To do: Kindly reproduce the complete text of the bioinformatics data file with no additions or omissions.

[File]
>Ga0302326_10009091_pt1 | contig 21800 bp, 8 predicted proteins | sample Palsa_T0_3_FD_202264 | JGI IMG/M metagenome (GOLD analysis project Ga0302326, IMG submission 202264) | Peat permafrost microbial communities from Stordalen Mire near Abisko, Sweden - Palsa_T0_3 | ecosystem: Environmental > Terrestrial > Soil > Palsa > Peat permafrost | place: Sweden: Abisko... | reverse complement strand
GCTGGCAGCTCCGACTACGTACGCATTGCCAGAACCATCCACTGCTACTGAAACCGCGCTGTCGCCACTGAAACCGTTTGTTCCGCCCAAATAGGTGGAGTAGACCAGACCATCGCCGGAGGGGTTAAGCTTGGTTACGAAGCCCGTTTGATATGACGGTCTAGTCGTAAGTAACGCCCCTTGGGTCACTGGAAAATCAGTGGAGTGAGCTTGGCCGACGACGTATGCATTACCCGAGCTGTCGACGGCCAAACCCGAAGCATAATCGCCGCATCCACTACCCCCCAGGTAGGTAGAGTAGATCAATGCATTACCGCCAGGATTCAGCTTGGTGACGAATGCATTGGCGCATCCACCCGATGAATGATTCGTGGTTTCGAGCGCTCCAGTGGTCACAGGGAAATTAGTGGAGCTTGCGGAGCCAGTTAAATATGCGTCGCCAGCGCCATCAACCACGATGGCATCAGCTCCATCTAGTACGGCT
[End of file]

>Ga0302326_10009091_pt1 | contig 21800 bp, 8 predicted proteins | sample Palsa_T0_3_FD_202264 | JGI IMG/M metagenome (GOLD analysis project Ga0302326, IMG submission 202264) | Peat permafrost microbial communities from Stordalen Mire near Abisko, Sweden - Palsa_T0_3 | ecosystem: Environmental > Terrestrial > Soil > Palsa > Peat permafrost | place: Sweden: Abisko... | reverse complement strand
GCTGGCAGCTCCGACTACGTACGCATTGCCAGAACCATCCACTGCTACTGAAACCGCGCTGTCGCCACTGAAACCGTTTGTTCCGCCCAAATAGGTGGAGTAGACCAGACCATCGCCGGAGGGGTTAAGCTTGGTTACGAAGCCCGTTTGATATGACGGTCTAGTCGTAAGTAACGCCCCTTGGGTCACTGGAAAATCAGTGGAGTGAGCTTGGCCGACGACGTATGCATTACCCGAGCTGTCGACGGCCAAACCCGAAGCATAATCGCCGCATCCACTACCCCCCAGGTAGGTAGAGTAGATCAATGCATTACCGCCAGGATTCAGCTTGGTGACGAATGCATTGGCGCATCCACCCGATGAATGATTCGTGGTTTCGAGCGCTCCAGTGGTCACAGGGAAATTAGTGGAGCTTGCGGAGCCAGTTAAATATGCGTCGCCAGCGCCATCAACCACGATGGCATCAGCTCCATCTAGTACGGCT